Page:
Yes you should be able to change the rate back, especially as it was initially introduced in error. The employees would have been able to eventually try and argue that this rate had become an implied contractual term through custom and practice.
There is a principle in employment law where terms may become implied into an employment contract by ‘custom and practice’. This makes them contractually binding even if they are not written down anywhere. This area of law is rather complex and it is usually only down to the courts to establish with certainty if something had become an implied term.
The basic requirement for implying terms is the presumed intention of the parties, in other words - did the employer and employee intend for the terms in question to be treated as contractual. In general, a practice would need to have been clearly communicated and consistently applied for a substantial period of time before it can be considered an implied contractual term. Therefore, something that is uncertain, not communicated properly, not been applied consistently or has just been around for a few months is unlikely to qualify.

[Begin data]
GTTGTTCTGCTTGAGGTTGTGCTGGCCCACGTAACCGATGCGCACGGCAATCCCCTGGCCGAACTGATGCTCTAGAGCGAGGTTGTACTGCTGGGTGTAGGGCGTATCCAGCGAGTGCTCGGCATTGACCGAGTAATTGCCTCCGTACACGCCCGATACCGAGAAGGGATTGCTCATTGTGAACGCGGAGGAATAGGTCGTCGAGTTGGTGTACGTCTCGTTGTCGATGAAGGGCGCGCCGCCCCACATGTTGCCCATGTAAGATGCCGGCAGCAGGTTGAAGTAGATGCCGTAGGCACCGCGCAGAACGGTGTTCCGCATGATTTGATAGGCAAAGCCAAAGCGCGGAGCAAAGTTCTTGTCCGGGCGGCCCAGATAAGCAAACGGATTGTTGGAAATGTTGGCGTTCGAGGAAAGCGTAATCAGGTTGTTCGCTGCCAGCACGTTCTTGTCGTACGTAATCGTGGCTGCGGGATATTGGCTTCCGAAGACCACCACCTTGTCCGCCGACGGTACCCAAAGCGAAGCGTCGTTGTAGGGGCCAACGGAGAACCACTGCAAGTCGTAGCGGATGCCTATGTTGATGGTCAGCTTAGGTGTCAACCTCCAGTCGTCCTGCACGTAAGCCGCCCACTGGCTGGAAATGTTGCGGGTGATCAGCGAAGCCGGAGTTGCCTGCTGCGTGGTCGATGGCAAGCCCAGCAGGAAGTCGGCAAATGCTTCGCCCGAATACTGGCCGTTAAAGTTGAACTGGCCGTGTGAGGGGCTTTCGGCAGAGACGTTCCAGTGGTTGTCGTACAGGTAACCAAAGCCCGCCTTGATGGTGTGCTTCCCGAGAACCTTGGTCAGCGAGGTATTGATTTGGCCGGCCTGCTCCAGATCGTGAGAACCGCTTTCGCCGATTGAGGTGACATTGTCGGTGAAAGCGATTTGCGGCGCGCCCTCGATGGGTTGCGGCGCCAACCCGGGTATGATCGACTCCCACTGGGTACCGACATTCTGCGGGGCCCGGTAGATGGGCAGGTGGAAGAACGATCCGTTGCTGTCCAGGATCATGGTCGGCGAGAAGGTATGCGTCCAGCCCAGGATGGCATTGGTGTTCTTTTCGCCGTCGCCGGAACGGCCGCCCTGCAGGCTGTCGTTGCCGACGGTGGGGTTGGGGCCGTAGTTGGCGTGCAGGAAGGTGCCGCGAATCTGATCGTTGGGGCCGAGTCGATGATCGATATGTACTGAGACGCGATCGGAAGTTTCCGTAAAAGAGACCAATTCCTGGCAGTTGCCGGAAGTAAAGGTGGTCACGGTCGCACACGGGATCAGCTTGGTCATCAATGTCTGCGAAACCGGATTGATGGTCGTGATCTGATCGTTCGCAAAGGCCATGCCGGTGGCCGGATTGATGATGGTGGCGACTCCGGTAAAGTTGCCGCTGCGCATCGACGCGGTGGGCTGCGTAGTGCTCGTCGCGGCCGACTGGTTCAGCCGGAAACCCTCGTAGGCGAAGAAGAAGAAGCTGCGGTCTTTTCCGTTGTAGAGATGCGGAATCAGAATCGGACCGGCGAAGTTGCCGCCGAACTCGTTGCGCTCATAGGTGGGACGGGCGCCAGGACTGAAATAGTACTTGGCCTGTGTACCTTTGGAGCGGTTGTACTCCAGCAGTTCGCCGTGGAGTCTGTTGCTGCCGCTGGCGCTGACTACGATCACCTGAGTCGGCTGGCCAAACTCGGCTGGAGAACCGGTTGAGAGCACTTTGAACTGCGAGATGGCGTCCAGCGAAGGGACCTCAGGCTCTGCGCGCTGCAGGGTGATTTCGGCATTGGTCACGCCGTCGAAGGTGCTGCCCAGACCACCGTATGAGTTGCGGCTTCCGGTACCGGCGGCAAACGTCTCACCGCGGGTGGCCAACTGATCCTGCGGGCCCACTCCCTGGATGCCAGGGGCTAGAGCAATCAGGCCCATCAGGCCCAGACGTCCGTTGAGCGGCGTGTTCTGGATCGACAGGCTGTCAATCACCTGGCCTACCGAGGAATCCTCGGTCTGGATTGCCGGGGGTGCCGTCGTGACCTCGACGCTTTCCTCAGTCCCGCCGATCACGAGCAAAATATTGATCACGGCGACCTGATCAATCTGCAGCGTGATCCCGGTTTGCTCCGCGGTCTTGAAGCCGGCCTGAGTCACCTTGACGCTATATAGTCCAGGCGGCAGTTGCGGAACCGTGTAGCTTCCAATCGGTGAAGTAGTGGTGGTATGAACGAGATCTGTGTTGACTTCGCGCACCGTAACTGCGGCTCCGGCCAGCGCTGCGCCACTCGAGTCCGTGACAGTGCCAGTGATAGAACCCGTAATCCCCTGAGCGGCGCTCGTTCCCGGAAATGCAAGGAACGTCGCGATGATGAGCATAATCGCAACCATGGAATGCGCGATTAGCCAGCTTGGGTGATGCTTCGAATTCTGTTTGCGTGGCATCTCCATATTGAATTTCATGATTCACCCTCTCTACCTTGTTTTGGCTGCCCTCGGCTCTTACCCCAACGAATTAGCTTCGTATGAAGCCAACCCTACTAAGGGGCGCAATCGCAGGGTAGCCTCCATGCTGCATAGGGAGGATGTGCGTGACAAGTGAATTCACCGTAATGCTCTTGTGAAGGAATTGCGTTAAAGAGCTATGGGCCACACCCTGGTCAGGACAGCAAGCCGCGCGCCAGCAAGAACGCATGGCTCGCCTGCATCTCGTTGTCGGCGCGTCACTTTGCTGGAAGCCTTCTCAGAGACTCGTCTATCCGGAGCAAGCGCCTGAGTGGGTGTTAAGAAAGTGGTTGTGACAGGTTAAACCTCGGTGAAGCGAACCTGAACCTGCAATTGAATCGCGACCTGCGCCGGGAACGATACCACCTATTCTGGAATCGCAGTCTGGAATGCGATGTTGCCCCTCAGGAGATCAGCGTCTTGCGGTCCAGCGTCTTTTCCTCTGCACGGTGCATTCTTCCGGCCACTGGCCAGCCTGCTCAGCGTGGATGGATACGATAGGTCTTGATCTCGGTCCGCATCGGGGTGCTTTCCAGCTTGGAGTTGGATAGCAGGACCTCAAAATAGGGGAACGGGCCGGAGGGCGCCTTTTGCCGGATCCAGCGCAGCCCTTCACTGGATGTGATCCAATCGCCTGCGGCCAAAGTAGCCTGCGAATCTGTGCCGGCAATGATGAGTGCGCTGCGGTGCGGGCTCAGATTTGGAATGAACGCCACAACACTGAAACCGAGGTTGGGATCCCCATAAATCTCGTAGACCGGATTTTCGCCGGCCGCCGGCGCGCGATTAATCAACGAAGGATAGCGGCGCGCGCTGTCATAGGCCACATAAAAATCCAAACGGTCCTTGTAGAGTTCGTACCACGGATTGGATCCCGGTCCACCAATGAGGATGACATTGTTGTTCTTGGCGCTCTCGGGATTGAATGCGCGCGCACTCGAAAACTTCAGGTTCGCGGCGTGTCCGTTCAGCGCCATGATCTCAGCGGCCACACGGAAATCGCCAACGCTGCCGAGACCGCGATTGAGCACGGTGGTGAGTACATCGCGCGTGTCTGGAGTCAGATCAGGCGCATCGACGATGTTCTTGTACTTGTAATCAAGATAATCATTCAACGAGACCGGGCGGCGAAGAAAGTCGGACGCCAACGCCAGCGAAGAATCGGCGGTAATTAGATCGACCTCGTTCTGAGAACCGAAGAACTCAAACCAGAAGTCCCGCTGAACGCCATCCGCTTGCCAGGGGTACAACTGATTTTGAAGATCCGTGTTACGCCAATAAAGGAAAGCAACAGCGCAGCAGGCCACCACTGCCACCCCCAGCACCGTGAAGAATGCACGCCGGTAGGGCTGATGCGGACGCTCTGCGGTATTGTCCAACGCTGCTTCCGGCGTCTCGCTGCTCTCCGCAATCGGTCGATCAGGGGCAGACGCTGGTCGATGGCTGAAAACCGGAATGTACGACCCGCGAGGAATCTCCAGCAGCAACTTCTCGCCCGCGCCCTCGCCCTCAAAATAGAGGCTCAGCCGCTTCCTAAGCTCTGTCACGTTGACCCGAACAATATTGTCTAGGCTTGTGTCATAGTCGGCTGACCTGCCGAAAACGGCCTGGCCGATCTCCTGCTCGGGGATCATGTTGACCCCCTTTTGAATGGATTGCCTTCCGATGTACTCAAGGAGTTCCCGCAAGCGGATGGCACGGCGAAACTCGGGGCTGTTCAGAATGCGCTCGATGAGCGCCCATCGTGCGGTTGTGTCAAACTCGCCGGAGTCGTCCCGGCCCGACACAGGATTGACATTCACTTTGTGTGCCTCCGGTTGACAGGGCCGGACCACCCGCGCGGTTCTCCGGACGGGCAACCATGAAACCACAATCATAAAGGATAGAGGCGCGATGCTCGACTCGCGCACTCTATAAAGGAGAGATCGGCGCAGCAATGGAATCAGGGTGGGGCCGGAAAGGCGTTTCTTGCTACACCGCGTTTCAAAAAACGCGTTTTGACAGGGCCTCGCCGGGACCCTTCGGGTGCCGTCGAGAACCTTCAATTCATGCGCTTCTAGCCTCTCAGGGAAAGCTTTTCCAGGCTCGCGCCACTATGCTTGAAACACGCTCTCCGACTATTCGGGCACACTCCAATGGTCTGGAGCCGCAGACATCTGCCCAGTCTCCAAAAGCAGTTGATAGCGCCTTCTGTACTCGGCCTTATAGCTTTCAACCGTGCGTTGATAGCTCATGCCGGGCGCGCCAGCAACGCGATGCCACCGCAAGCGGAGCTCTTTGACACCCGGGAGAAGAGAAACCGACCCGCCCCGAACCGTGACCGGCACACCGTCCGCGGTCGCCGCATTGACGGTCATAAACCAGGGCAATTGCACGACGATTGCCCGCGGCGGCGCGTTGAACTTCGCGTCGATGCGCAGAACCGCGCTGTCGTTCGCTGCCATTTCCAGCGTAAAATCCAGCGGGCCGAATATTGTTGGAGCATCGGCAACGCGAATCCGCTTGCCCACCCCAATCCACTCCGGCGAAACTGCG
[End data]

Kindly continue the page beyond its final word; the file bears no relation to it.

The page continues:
So if this has only been in place for 13 weeks, was not properly communicated to them and was corrected as soon as the error was spotted it is unlikely they can try and argue it had become a contractual term.
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